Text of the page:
The mythical chupacabra -- a coyote-like creature from Hispanic folklore -- is said to attack goats and other livestock. "Sightings" across the U.S. have lead to some ... intriguing pictures.
New claims of the legendary Chupacabra are causing a stir for some North Texas residents. Their fears arose after a local animal control officer shot two canine-like animals in Hood County, Texas.
The mythical creature has captured the public's imagination for years. Carcasses of the coyote-like chupacabra have been "identified" across the U.S. -- the latest is even on display in an upstate New York museum.
The chupacabra comes from Hispanic folklore, where it is supposedly known for attacking goats and other livestock (chupacabra means "goat sucker" in Spanish). It was even featured on the popular television series "The X-Files."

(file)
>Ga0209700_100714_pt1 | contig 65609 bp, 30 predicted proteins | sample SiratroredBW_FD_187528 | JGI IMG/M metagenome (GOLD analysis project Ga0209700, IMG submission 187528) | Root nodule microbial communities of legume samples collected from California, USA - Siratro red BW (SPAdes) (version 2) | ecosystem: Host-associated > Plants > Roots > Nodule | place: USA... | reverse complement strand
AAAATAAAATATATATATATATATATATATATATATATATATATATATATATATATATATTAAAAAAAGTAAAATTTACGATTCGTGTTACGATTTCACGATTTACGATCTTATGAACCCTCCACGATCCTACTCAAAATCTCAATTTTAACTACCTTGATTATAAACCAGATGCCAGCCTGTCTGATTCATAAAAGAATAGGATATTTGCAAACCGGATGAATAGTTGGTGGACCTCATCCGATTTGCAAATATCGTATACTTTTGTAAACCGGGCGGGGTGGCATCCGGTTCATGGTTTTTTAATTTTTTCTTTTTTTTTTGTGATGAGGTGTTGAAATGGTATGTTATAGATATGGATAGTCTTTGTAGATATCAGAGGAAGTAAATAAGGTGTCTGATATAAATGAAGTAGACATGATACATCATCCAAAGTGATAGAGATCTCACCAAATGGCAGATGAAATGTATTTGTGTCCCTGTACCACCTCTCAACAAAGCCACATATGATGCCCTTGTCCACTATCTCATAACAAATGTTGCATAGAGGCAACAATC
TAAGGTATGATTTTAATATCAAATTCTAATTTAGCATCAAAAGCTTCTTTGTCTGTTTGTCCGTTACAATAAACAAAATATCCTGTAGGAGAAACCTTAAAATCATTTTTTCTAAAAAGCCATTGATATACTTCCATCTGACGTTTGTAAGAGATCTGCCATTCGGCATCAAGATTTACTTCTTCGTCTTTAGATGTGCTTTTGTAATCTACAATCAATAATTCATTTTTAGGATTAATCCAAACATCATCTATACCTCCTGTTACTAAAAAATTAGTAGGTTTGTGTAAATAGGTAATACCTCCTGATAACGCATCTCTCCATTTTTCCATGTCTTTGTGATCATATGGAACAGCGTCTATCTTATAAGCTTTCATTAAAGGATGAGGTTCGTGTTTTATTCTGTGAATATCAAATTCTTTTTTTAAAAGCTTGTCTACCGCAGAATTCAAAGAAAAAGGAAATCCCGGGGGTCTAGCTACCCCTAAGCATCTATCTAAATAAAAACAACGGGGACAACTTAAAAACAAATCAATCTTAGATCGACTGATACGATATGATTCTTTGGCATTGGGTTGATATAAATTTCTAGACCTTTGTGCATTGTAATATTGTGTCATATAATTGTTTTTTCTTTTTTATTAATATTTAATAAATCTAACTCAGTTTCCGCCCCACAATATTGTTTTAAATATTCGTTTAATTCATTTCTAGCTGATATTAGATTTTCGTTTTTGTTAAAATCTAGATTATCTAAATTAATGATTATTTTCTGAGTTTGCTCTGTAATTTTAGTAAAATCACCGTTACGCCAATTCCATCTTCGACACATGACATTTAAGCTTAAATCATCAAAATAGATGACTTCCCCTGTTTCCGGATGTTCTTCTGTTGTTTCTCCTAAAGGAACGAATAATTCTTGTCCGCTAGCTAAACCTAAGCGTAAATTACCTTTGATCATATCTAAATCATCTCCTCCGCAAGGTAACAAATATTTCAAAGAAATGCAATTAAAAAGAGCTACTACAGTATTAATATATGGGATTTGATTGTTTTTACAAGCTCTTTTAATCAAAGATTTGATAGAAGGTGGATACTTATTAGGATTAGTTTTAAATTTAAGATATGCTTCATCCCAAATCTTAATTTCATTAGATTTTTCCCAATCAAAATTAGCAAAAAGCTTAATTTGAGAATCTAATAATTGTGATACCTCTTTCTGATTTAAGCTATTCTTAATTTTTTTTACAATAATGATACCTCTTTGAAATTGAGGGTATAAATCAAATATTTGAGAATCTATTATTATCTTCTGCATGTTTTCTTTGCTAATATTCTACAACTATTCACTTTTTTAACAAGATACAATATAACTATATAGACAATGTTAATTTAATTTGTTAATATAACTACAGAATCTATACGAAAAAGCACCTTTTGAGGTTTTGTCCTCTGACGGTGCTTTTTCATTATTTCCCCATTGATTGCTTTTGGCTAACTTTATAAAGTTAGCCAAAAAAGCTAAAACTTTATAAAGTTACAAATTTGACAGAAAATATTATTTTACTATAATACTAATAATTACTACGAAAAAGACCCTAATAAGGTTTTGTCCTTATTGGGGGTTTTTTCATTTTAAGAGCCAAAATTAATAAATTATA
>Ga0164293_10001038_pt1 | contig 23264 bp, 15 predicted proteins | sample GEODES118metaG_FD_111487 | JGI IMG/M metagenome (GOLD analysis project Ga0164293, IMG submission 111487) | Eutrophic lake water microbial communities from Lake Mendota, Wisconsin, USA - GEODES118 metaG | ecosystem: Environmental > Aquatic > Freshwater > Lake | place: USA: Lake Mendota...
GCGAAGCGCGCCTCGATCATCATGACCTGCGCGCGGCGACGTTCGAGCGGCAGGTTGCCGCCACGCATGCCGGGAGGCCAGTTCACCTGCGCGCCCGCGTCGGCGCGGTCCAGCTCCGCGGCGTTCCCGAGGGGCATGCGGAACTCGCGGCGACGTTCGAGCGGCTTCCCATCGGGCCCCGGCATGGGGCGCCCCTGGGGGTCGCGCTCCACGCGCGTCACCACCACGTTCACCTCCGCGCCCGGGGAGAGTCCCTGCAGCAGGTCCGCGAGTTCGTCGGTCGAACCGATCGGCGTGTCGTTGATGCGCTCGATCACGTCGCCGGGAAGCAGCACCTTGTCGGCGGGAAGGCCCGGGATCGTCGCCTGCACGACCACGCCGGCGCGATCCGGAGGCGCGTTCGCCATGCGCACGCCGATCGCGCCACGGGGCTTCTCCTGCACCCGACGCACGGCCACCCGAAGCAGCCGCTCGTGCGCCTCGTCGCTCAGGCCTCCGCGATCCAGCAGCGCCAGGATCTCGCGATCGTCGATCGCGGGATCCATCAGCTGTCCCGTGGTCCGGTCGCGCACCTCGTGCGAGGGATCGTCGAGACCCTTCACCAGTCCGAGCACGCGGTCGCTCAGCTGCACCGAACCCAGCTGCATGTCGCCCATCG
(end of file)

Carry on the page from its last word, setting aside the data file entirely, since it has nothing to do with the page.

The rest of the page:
"All I know is, it wasn't normal," said animal control officer Frank Hacket, who shot one of the animals in a local rancher's barn. "It was ugly, real ugly. I'm not going to lie on that one."
This is nothing new for Texas State University biologist Mike Forstner. In 2007, Forstner performed a DNA test on another alleged Chupacabra, only to find the beast was really a coyote.
"We're either going to find out that they're a Mexican hairless dog species, and may have been someone's pet, or that they're coyotes," Forstner said.